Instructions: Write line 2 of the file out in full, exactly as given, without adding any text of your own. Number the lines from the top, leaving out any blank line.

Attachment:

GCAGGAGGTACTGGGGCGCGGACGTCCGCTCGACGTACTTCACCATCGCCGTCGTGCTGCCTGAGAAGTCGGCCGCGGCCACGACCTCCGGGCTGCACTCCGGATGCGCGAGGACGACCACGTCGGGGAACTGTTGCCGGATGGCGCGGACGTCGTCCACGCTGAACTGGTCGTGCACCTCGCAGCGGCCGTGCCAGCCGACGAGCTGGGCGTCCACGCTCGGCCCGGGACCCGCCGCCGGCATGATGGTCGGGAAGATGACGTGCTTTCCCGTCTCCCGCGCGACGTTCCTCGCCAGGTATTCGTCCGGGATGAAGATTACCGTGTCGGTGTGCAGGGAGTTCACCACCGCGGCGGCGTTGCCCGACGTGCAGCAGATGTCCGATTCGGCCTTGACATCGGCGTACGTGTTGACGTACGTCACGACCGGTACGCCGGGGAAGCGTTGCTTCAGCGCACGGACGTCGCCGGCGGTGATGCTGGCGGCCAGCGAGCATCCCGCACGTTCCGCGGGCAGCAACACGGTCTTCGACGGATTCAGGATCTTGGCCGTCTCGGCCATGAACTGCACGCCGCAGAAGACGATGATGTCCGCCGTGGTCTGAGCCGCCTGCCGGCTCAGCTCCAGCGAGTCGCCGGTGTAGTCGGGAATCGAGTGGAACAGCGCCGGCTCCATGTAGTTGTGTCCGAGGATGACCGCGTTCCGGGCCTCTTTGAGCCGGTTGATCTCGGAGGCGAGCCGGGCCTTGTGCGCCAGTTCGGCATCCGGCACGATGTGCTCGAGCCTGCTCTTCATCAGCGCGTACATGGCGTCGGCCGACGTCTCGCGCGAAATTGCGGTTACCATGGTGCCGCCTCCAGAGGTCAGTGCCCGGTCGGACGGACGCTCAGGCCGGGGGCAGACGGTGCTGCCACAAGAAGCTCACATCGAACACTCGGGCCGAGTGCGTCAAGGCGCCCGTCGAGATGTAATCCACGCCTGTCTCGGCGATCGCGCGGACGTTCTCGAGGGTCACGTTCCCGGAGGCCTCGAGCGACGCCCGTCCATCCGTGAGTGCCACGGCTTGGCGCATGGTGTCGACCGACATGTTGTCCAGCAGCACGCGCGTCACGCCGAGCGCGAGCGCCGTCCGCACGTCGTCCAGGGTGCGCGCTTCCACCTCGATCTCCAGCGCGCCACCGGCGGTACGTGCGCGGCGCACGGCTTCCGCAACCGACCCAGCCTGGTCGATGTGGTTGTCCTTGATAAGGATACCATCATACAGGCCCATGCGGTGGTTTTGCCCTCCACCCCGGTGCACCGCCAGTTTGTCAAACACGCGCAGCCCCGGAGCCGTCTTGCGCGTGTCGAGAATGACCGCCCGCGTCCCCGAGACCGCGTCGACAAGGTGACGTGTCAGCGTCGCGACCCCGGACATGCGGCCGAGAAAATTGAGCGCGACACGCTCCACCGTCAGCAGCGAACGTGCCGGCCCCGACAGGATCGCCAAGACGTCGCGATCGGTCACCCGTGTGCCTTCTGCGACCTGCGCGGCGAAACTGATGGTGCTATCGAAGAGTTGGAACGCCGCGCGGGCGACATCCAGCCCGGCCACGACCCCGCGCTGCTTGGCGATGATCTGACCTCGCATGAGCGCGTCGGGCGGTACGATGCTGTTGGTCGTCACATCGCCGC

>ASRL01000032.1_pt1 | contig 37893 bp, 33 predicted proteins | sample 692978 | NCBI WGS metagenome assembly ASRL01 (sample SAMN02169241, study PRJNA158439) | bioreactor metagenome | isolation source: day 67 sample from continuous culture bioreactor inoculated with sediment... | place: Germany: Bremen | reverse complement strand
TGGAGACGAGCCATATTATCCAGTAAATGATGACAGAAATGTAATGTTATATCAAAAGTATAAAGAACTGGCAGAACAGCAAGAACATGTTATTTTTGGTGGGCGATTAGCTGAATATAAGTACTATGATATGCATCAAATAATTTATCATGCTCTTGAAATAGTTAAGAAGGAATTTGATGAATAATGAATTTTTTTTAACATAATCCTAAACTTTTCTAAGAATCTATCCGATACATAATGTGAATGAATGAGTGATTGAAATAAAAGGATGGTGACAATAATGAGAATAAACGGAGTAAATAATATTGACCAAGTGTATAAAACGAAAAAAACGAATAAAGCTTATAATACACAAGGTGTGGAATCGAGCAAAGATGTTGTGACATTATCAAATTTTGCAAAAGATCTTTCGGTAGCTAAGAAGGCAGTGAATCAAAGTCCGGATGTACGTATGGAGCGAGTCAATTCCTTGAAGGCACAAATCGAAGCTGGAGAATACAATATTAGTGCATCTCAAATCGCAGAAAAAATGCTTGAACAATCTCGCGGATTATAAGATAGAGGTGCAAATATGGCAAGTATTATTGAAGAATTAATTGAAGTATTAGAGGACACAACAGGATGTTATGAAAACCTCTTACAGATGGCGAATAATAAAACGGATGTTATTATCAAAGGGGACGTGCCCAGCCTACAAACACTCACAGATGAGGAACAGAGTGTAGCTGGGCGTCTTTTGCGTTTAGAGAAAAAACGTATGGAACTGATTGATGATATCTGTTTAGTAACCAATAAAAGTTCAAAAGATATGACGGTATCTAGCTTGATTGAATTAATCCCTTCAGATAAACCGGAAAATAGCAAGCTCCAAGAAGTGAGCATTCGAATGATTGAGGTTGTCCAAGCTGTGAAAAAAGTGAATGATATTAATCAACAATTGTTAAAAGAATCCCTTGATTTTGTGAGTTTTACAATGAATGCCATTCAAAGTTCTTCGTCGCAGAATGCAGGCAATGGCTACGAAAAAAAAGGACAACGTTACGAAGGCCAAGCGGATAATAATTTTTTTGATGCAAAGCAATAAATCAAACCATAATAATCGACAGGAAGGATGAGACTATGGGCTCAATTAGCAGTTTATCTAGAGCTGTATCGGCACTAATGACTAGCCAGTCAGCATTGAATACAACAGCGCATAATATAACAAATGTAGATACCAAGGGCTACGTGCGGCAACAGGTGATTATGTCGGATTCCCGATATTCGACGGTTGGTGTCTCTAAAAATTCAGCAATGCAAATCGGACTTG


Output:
>ASRL01000032.1_pt1 | contig 37893 bp, 33 predicted proteins | sample 692978 | NCBI WGS metagenome assembly ASRL01 (sample SAMN02169241, study PRJNA158439) | bioreactor metagenome | isolation source: day 67 sample from continuous culture bioreactor inoculated with sediment... | place: Germany: Bremen | reverse complement strand